How Your Blood Type Can Affect Your Health

How Your Blood Type Can Affect Your Health

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By Minesh Khatri, MD

Heart Disease
There’s good news for O blood types. Research shows your risk of coronary heart disease tends to be lower. Experts aren’t sure why. Some think it might be because other types are more likely to have higher cholesterol and higher amounts of a protein that’s linked to clotting.

Stomach Cancer
A, AB, and B blood types are more at risk than type Os. Specifically, people with type A blood are more likely to get stomach cancer. Researchers think this might be because H. pylori infection is more common in people with type A blood. That’s a bacteria that’s usually found in the stomach. It can cause inflammation and ulcers.

Memory
A small study showed that people with memory problems had type AB blood more than any other.

Pancreatic Cancer
Your risk is higher if you’re type A, AB, or B. Molecules in type A and B red blood cells help certain bacteria called H. pylori grow in your gut. It can make you more likely to get pancreatic cancer.

Stress
Stress boosts your body’s level of cortisol, the stress hormone. People with type A blood tend to have more cortisol, anyway. So you may have a harder time dealing with stressful situations.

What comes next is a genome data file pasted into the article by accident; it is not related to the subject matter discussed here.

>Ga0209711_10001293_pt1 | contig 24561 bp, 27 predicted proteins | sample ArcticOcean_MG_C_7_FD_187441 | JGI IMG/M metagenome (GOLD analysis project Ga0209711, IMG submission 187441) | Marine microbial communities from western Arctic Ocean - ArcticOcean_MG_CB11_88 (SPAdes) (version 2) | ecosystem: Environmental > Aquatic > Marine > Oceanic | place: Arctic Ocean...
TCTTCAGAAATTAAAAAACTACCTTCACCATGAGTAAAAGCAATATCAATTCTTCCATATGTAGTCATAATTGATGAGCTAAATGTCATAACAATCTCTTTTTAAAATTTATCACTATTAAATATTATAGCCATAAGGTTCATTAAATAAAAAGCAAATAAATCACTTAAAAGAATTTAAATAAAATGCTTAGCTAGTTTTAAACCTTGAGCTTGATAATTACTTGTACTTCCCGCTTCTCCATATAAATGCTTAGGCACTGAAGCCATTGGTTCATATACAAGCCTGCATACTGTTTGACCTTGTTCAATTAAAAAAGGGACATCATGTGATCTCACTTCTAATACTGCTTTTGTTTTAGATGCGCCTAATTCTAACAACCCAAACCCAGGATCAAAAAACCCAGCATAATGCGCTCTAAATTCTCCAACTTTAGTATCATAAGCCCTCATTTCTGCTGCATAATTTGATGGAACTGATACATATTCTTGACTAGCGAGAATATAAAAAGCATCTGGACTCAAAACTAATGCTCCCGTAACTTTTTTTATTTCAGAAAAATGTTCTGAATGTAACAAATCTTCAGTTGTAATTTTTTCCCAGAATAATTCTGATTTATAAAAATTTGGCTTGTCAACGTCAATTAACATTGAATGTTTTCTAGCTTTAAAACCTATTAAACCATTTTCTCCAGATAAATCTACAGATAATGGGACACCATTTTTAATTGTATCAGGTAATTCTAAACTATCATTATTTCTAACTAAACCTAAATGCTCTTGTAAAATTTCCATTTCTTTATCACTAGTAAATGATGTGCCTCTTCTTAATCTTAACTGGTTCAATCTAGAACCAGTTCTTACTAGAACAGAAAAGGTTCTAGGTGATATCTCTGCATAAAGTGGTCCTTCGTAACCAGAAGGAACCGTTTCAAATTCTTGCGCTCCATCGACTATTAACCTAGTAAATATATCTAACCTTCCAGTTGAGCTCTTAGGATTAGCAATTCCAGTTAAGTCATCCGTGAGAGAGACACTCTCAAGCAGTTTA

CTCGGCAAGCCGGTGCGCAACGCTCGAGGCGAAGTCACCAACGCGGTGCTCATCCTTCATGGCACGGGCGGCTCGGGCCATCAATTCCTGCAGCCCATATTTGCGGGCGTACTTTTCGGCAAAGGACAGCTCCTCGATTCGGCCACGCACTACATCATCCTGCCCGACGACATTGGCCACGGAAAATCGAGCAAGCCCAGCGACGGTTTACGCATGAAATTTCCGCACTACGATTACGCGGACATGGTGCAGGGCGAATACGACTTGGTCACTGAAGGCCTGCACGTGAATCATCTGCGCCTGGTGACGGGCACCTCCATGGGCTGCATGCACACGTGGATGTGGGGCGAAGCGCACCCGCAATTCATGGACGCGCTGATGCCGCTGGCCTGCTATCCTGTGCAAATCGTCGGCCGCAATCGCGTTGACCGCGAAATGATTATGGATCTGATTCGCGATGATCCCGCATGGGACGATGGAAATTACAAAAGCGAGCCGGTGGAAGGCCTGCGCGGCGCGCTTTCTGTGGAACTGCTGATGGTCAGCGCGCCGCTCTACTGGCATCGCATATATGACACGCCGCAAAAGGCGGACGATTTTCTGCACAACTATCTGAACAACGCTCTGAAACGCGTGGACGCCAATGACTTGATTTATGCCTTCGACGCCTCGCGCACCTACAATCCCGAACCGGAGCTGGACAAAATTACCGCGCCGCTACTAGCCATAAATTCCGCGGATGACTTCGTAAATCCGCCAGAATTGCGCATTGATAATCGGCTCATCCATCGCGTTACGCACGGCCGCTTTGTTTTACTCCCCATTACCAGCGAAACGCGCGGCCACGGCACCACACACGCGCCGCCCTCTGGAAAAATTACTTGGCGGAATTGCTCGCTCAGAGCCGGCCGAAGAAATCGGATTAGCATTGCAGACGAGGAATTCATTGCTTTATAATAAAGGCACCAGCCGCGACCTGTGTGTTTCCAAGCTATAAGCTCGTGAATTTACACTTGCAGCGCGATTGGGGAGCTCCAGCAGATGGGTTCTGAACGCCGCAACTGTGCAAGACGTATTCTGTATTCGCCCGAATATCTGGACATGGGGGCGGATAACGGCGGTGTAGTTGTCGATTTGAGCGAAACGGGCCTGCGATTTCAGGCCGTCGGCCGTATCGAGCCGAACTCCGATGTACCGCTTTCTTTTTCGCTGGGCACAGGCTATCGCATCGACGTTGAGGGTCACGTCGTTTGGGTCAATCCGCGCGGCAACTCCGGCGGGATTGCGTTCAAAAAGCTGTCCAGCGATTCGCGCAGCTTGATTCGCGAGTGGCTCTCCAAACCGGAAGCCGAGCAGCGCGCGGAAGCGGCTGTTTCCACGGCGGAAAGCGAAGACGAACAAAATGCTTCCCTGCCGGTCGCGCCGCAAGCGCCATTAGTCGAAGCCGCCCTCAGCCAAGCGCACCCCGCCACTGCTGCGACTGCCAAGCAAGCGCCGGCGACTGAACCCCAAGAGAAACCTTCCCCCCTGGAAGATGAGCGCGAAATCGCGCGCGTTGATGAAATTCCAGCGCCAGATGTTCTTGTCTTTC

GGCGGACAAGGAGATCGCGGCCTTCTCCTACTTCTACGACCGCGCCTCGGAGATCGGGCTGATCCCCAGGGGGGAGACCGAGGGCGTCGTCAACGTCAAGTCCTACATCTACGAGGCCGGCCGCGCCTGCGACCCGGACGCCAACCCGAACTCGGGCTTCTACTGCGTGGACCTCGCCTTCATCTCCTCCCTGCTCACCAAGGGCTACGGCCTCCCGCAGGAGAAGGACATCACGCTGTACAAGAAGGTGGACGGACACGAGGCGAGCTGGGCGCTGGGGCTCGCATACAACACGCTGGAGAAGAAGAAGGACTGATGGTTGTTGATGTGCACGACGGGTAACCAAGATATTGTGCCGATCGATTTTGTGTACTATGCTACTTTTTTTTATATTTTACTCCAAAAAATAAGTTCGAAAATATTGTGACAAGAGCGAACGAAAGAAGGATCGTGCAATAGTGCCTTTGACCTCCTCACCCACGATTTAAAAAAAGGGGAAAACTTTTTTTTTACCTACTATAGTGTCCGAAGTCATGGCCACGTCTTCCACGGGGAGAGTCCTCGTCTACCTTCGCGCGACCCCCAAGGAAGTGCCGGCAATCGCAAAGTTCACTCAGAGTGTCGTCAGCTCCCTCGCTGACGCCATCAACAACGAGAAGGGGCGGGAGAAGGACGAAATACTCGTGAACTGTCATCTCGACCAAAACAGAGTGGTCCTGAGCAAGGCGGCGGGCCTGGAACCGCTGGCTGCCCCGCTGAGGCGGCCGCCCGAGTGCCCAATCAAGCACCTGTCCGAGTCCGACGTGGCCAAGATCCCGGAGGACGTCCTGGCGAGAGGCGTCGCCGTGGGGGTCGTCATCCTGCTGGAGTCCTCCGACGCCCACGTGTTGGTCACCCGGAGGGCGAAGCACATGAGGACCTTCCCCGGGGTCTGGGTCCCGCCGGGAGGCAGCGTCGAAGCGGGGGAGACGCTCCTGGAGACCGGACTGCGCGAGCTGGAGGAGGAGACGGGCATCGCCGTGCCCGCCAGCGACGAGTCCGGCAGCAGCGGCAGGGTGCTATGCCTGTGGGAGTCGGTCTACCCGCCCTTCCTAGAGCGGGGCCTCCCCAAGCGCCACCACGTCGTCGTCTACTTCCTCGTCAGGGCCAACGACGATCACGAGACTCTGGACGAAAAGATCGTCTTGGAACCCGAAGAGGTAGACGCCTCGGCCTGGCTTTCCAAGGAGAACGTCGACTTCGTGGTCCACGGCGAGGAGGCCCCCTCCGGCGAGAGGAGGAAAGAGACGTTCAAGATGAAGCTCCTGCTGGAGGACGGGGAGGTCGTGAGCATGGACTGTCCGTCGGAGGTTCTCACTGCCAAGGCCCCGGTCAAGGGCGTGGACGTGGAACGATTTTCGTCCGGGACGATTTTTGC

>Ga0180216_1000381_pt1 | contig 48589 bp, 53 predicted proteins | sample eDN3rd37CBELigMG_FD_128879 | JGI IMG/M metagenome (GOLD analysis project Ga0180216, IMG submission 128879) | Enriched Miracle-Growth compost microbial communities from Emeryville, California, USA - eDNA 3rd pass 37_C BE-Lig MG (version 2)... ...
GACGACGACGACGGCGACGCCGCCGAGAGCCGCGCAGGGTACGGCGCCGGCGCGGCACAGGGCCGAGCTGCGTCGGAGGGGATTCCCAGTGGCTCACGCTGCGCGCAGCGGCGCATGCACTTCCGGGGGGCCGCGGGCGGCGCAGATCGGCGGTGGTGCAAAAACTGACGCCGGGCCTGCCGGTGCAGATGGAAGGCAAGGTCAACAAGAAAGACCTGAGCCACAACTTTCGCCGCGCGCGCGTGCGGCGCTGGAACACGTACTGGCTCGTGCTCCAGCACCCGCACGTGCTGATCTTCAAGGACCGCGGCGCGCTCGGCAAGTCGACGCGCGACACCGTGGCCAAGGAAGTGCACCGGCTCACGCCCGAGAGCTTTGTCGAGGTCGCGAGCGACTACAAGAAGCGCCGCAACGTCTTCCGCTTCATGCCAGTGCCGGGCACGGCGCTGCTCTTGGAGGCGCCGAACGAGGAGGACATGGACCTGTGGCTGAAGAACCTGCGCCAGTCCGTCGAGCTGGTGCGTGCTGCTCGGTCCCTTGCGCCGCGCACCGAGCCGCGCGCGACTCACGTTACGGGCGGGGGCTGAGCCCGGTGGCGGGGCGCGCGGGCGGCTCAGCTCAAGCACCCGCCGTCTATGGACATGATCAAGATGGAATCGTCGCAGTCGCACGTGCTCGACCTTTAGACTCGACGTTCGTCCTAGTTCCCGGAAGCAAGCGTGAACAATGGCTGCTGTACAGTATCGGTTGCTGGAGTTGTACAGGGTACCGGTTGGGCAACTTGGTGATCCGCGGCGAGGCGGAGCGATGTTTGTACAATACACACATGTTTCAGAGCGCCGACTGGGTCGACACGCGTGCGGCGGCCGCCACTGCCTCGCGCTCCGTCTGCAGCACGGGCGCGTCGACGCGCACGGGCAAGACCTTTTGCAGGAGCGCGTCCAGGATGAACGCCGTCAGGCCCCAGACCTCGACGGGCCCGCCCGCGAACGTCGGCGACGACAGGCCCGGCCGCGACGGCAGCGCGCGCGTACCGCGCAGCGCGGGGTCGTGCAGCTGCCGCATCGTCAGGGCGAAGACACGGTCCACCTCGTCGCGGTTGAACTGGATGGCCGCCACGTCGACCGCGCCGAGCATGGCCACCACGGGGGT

Malaria
Type O blood may help ward off this disease. You can get malaria when an infected mosquito bites you. The parasite that causes it has a harder time attaching itself to type O blood cells.

Ulcers
Peptic ulcers — painful open sores that crop up in the lining of your stomach or upper intestine — seem to happen more often with blood type O.

Blood Clots
Venous thromboembolism (VTE) is when your blood clots in a deep vein, like the ones in your legs. These clots sometimes move to your lungs. Research shows that people with type A, B, or AB blood are at a higher risk of VTE.

Life Span
Chances are higher you’ll live longer if you have type O blood. Experts think your lowered risk of disease in your heart and blood vessels (cardiovascular disease) may be one reason for this.

Fertility
Your blood type can’t predict whether you’ll get pregnant, but it may play a role. In one study, women with low numbers of healthy eggs were more likely to have type O blood than any other type. More research is needed to figure out why.

Diabetes
Type 2 diabetes seems to happen more often in people with blood types A and B. Experts aren’t sure why. More research is needed.

Stroke
Your risk for a stroke goes up if you have blood type AB. Doctors think that’s because it’s more likely to clot than other types.

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